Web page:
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Katy Perry

Prism (Capitol)

KATY Perry's Teenage Dream was perfect pop pleasantry, full of hits that were oh-so-fun and addictive, fused with humour, emotion and a hint of edge. How could you resist?

Perry has some of that energy on her third album Prism, which comes three years after her breakthrough, but lacks some of the fiery fierceness and excitement that dominated Teenage Dream. The singer's new electro-pop songs are likable, but she's playing it safe. The songs don't drip with emotion and she rarely gets deep. Prism is Perry as plain Jane.

Prism was primarily written and produced with her frequent collaborators and hitmakers Max Martin, Dr. Luke and Bonnie McKee, but they don't always bring out the best: International Smile is cheesy and Legendary Lovers is forgettable.

Her team fares better on the sultry and upbeat Birthday and Dark Horse, which works thanks to its mesh of Southern hip-hop and electronic flavours.

When Perry borders on changing up her sound and taking some risks, she is best. The irresistible deep house track Walking on Air is a shining effort, while the bonus track Spiritual, co-written with beau John Mayer, is a groovy highlight.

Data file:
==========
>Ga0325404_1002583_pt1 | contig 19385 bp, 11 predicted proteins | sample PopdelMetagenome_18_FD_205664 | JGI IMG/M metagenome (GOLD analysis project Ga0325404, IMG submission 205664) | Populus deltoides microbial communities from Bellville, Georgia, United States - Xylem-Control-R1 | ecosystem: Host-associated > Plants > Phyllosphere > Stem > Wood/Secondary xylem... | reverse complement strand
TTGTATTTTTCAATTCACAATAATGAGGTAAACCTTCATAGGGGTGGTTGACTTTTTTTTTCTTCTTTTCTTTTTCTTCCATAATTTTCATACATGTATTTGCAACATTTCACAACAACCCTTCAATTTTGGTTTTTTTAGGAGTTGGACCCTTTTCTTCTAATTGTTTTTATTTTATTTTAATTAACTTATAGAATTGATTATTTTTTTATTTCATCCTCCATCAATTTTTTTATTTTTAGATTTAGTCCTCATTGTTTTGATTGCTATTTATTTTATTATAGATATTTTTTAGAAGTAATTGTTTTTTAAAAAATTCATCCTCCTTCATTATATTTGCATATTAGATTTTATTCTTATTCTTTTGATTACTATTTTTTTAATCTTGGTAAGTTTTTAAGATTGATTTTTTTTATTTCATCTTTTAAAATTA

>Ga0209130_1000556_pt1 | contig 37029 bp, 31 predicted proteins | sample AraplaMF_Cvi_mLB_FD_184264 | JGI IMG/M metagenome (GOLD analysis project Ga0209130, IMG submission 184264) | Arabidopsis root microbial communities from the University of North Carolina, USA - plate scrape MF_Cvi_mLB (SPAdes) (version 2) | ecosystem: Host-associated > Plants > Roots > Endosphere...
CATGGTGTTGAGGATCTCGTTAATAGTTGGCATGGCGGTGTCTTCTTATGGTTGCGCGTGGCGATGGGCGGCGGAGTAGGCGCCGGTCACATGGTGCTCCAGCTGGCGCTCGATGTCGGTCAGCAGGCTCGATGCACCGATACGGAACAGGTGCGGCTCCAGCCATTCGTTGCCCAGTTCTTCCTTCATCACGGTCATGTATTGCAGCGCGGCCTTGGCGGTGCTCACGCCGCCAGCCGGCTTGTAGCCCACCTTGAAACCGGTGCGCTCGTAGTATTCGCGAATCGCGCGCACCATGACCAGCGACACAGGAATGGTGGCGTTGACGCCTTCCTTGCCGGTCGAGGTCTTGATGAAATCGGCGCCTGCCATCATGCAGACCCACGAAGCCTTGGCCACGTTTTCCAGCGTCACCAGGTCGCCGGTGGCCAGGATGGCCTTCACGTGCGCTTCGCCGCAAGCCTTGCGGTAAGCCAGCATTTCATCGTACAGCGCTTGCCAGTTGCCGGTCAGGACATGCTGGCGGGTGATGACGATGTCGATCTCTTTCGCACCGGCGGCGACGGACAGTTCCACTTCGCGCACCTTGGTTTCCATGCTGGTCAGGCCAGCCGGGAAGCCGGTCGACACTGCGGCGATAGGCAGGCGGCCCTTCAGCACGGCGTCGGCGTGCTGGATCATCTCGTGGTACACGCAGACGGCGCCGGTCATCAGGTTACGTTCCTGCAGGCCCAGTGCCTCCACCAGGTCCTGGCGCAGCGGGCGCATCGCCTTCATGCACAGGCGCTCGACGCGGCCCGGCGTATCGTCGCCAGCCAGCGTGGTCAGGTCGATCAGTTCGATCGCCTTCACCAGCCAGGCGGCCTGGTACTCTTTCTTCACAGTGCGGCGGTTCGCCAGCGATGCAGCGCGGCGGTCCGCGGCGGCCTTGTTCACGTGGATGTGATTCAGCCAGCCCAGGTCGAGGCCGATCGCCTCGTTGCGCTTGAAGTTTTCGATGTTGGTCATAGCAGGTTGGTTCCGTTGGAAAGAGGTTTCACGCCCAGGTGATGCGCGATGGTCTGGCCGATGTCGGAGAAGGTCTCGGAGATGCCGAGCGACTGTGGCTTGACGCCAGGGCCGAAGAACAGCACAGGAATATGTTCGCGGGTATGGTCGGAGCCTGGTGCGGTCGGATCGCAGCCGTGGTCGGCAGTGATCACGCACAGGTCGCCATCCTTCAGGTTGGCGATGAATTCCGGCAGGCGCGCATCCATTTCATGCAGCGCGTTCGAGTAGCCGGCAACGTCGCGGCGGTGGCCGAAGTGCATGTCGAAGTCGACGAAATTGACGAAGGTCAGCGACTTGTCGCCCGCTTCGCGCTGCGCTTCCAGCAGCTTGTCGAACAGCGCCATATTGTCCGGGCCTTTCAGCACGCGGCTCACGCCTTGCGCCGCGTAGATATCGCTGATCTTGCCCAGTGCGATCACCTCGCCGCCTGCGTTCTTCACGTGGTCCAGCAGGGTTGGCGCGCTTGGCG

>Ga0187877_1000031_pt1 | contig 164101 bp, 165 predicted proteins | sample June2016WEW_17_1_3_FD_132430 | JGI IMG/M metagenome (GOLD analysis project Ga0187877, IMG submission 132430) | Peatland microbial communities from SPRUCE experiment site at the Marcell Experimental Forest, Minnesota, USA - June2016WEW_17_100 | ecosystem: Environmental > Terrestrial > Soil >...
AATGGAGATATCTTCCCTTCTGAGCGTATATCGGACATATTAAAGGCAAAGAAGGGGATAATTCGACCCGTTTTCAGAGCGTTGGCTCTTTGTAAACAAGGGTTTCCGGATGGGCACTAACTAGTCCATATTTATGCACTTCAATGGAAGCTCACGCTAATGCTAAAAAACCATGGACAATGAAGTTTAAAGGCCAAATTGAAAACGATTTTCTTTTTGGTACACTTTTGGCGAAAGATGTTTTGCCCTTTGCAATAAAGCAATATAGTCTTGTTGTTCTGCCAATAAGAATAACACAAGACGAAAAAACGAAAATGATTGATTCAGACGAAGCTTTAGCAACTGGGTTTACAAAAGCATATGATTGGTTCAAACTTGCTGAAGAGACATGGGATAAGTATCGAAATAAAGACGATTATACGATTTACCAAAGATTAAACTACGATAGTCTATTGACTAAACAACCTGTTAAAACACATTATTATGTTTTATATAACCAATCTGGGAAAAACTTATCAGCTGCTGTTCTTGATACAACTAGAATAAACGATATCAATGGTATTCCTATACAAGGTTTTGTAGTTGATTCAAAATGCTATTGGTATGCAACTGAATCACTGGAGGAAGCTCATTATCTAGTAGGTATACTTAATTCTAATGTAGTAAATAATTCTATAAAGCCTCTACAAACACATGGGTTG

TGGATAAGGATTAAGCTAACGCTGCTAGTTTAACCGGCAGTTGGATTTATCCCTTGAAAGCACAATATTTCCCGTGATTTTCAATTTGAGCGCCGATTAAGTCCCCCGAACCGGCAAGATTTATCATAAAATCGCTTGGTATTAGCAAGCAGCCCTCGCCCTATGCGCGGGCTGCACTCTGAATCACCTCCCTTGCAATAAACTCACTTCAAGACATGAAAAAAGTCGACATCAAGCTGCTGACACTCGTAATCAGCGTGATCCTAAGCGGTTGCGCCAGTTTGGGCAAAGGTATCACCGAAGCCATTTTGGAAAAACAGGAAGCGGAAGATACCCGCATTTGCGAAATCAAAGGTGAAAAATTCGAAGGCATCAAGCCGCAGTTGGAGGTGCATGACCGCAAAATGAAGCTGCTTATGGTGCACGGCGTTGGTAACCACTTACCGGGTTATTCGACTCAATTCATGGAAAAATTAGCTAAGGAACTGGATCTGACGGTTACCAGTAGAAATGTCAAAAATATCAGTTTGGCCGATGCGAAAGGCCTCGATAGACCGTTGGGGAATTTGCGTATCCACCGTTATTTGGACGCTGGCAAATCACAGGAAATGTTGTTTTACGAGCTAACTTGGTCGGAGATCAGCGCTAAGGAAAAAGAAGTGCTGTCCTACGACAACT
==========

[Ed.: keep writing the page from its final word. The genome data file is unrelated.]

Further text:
Part of the problem with Prism is it doesn't showcase much of Perry's personality -- instead she comes off like a pop-tart robot. She's busy keeping up with radio and others, and not creating her own lane. Prism is enough to keep Perry on the charts, but it's time to think outside of the Billboard. **1/2


-- Mesfin Fedadu, The Associated Press



The Flatliners

Dead Language (New Damage)

HARD-TOURING rockers the Flatliners have taken their Richmond Hill "punk" sound to the world over the last 10-plus years, and if they were to completely stop the whole show right now, Dead Language would be a fitting epitaph. The raucous quartet, the lineup unchanged since its formation in 2002, trades on twin-guitar heroics built on a slamming rhythm section and a singer who sounds like he swallows rusty razor blades and rinses with gasoline on a regular basis.

Don't let that frighten you off, though -- these guys have a pretty good handle on their high-energy sound and as much as it may lean toward the generic and the great hooks get your attention after multiple listenings.